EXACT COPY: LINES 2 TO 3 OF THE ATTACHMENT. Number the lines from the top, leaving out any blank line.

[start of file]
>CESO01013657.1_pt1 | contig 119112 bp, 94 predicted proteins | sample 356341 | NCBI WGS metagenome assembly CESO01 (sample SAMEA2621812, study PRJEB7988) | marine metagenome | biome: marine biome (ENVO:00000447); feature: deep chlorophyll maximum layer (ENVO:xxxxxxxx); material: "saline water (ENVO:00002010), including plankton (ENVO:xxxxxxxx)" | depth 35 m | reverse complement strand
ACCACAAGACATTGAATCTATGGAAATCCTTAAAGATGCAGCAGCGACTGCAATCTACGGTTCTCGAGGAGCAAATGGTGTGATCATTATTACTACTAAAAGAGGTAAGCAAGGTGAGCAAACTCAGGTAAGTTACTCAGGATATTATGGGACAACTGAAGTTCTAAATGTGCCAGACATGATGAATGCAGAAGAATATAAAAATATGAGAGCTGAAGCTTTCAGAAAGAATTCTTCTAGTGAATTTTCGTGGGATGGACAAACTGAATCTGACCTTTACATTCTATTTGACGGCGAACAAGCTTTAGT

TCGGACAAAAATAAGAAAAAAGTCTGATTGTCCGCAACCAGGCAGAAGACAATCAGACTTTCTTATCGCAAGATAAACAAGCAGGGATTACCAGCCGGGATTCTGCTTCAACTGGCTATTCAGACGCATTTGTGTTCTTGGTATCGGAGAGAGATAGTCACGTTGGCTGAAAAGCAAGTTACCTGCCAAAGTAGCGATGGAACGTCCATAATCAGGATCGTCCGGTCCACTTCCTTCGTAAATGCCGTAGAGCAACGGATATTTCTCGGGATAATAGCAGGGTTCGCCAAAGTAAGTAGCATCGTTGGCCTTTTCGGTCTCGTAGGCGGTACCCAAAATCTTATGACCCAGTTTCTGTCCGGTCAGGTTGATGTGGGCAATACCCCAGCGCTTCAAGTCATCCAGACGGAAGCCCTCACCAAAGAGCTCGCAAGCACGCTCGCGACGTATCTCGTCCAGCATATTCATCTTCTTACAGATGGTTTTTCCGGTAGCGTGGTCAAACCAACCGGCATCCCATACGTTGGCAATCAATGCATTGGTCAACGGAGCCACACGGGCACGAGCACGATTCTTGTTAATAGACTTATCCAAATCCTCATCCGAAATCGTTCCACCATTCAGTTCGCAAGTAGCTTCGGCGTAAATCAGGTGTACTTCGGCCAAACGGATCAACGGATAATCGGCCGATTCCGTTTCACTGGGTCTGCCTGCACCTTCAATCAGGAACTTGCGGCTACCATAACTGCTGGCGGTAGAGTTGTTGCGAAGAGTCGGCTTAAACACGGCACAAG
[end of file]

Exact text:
ACCACAAGACATTGAATCTATGGAAATCCTTAAAGATGCAGCAGCGACTGCAATCTACGGTTCTCGAGGAGCAAATGGTGTGATCATTATTACTACTAAAAGAGGTAAGCAAGGTGAGCAAACTCAGGTAAGTTACTCAGGATATTATGGGACAACTGAAGTTCTAAATGTGCCAGACATGATGAATGCAGAAGAATATAAAAATATGAGAGCTGAAGCTTTCAGAAAGAATTCTTCTAGTGAATTTTCGTGGGATGGACAAACTGAATCTGACCTTTACATTCTATTTGACGGCGAACAAGCTTTAGT

TCGGACAAAAATAAGAAAAAAGTCTGATTGTCCGCAACCAGGCAGAAGACAATCAGACTTTCTTATCGCAAGATAAACAAGCAGGGATTACCAGCCGGGATTCTGCTTCAACTGGCTATTCAGACGCATTTGTGTTCTTGGTATCGGAGAGAGATAGTCACGTTGGCTGAAAAGCAAGTTACCTGCCAAAGTAGCGATGGAACGTCCATAATCAGGATCGTCCGGTCCACTTCCTTCGTAAATGCCGTAGAGCAACGGATATTTCTCGGGATAATAGCAGGGTTCGCCAAAGTAAGTAGCATCGTTGGCCTTTTCGGTCTCGTAGGCGGTACCCAAAATCTTATGACCCAGTTTCTGTCCGGTCAGGTTGATGTGGGCAATACCCCAGCGCTTCAAGTCATCCAGACGGAAGCCCTCACCAAAGAGCTCGCAAGCACGCTCGCGACGTATCTCGTCCAGCATATTCATCTTCTTACAGATGGTTTTTCCGGTAGCGTGGTCAAACCAACCGGCATCCCATACGTTGGCAATCAATGCATTGGTCAACGGAGCCACACGGGCACGAGCACGATTCTTGTTAATAGACTTATCCAAATCCTCATCCGAAATCGTTCCACCATTCAGTTCGCAAGTAGCTTCGGCGTAAATCAGGTGTACTTCGGCCAAACGGATCAACGGATAATCGGCCGATTCCGTTTCACTGGGTCTGCCTGCACCTTCAATCAGGAACTTGCGGCTACCATAACTGCTGGCGGTAGAGTTGTTGCGAAGAGTCGGCTTAAACACGGCACAAG